GABOR, DENNIS (1900–1979), British physicist and electrical engineer of Hungarian birth. Gabor wrote on electrical transients, gas discharges, electron dynamics, communication theory, and physical optics. He was also greatly concerned with the impact of science and technology upon society. Gabor taught at the University of Berlin-Charlottenburg as an assistant for two years. From 1926 to 1933 he worked first for the German research association for high voltage equipment and then as a research engineer in an engineering company. Gabor settled in England in 1933. Gabor theorized about a process of photographic recording which he named holography (1947). In the 1960s with the invention of laser beams the theory was realized, permitting cameraless three-dimensional full color photographic images. He was elected a Fellow of the Royal Society of London in 1956 and became professor of applied electron physics at the Imperial College of Science and Technology, University of London, two years later. Gabor was awarded the Nobel Prize for physics in 1971.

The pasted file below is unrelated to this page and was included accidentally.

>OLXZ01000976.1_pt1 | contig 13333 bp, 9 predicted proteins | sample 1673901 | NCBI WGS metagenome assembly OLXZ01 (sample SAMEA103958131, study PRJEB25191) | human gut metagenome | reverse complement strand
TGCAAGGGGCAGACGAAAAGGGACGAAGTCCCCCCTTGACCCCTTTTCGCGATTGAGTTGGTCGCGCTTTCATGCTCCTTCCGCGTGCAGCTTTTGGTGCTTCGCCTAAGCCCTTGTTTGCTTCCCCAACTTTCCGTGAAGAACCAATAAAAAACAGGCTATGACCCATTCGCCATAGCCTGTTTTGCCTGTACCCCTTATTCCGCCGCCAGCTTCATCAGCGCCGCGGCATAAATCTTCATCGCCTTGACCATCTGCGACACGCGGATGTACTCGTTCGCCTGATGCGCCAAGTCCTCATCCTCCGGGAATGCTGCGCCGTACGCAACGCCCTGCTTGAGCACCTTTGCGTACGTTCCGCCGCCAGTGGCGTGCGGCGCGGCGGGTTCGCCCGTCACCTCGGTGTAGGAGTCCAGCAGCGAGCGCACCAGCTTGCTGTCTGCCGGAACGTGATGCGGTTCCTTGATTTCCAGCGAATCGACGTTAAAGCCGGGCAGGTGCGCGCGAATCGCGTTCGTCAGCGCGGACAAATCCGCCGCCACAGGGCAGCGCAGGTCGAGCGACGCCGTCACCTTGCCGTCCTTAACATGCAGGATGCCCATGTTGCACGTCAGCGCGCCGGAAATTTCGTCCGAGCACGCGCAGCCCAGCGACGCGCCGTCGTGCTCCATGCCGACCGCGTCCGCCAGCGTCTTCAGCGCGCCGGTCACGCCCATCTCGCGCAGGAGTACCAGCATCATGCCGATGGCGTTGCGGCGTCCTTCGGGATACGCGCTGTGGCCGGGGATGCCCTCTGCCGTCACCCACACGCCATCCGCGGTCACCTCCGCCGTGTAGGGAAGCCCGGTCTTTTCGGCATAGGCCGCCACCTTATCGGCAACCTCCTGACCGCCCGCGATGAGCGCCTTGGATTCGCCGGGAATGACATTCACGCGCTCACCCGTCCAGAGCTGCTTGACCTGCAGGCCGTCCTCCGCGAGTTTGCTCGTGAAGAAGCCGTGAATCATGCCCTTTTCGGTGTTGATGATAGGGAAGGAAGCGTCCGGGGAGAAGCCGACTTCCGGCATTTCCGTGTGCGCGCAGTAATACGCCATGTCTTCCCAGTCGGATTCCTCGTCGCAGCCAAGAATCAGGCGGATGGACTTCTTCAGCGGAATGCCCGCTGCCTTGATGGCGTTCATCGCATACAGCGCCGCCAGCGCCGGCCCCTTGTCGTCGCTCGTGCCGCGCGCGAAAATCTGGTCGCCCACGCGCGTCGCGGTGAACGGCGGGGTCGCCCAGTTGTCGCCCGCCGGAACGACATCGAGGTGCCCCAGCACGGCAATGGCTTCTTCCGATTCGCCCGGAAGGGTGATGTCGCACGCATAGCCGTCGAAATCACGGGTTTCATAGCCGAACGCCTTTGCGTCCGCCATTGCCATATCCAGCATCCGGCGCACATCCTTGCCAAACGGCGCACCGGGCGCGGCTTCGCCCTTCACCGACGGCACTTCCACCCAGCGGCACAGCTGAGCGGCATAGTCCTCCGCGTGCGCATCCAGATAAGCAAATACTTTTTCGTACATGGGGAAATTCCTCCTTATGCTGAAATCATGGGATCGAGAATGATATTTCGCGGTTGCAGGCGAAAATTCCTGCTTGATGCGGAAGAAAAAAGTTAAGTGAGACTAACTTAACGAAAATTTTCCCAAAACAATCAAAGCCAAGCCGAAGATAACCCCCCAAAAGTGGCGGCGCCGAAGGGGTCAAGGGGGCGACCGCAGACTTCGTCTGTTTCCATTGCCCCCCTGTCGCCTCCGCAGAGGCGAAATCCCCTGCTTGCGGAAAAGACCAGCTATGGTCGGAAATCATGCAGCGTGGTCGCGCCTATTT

[J. Edwin Holmstrom]
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